– ethical values
technological environment EXAMPLES
– new product technologies
– changing information
– communication technologies
economic environment
• Total potential demand for a product within a given country depends on that country’s economic conditions (amount of growth, unemployment rate, level of inflation)
global economic conditions EXAMPLE
companies as diverse as Intel or caterpillar have been adversely impacted at the bottom line in their European operations due to the unfavorable exchange rate between the US dollar and the euro
the amount of competition in an industry
Both the number of competing firms and their relative strengths in the marketplace
ways to deal with competition
salespeople – observe changes by competition first
reprots – analyses of lost sales
CRM software – gives a lot of information
antitrust laws
– Aimed primarily at preserving and enhancing competition among firms in an industry
– Restrict marketing practices that would tend to reduce competition and give one firm a monopoly through unfair competition
consumer protection laws EXAMPLES
belt laws, consumer bill of rights, safe drinking water bands on plastics and chemicals, no call lists
consumer protection laws
– Set standards of quality and safety
– Requires that consumers be provided with accurate information to use in making purchase decisions
– prevent misrepresentation
equal employment opportunities
It is lawful to discriminate against a person in either hiring or promotion because of race, religion, nationality, sex or age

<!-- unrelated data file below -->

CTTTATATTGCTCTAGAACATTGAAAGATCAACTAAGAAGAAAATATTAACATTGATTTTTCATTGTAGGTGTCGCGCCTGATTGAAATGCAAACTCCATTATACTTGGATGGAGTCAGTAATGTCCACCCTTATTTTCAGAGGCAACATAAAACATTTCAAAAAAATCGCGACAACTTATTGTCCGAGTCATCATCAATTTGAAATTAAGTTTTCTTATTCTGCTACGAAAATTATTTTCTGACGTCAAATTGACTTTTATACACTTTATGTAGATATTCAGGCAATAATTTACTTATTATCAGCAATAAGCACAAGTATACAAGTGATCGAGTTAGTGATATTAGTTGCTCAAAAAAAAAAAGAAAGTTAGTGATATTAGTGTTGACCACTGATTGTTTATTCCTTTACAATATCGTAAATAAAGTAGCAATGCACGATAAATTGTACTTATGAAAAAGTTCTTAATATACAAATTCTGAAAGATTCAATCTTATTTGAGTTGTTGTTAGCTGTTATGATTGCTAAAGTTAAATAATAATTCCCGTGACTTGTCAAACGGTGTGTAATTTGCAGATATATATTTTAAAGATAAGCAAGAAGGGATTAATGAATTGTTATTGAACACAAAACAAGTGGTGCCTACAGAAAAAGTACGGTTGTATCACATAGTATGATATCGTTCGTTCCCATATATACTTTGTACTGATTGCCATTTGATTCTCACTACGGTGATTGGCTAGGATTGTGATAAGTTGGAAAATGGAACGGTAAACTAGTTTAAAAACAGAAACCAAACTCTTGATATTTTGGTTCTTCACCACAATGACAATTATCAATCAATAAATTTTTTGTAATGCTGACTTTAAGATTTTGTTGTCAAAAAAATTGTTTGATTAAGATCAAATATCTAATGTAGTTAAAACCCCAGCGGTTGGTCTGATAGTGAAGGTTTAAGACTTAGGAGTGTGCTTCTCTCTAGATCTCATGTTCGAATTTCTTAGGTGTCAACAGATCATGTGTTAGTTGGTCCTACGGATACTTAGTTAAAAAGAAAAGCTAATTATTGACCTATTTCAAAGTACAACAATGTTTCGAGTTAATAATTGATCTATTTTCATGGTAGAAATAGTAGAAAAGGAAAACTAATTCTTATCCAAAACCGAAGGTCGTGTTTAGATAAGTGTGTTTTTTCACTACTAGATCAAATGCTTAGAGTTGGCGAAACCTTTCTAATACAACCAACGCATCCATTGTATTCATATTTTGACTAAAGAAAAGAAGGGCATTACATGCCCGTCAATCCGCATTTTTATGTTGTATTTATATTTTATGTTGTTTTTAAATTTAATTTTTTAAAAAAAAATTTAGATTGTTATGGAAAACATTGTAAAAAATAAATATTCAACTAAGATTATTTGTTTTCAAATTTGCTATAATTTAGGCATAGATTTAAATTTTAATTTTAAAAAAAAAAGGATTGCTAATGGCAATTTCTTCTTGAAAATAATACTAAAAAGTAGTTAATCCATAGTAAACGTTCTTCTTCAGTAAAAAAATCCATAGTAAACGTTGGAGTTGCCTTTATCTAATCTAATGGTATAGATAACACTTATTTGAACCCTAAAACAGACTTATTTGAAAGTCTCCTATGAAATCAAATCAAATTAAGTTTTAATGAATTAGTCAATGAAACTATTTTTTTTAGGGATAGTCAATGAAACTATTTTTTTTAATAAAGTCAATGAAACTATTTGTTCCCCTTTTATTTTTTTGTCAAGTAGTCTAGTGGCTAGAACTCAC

equal employment opportunities EXAMPLES
civil rights act 1964, women’s right to work, but not for equal pay; equal pay act didn’t start until the 70’s
technological environment
New product technology lowers costs and makes us more efficient
using technology to enhance business EXAMPLE
By improving the processes of filling and storing tanks, blue rhino has begun to dominate a market that was largely populated by small, independent dealers
social and cultural environments: ethics
Firms develop new products in response to trends in consumer tastes and preferences
demographic trends that affect selling
– again society
– Greater influx of minorities (as a % of total population)
– Two-income households
– Greater mobility
– Desire for more leisure time
– Desire for more convenience oriented products
aging society
america is getting older
• Next generation is going to be smaller than ours
• More older people than there are younger people
• Economic downturn changes how many kids we have
– Concerned with the development of moral standards by which actions and situations can be judged
– Actions that may result in actual or potential harm of some kind (economic, mental, physical) to an individual, group, or organization
o More proactive than the law
o Anticipate and avoid social problems
avoid ethical dilemmas by:
– written policies
– clear guidelines
– clearly communicate policies
cultural diversity
o Important to learn another language
o Sales people have to be multilingual
availability of raw materials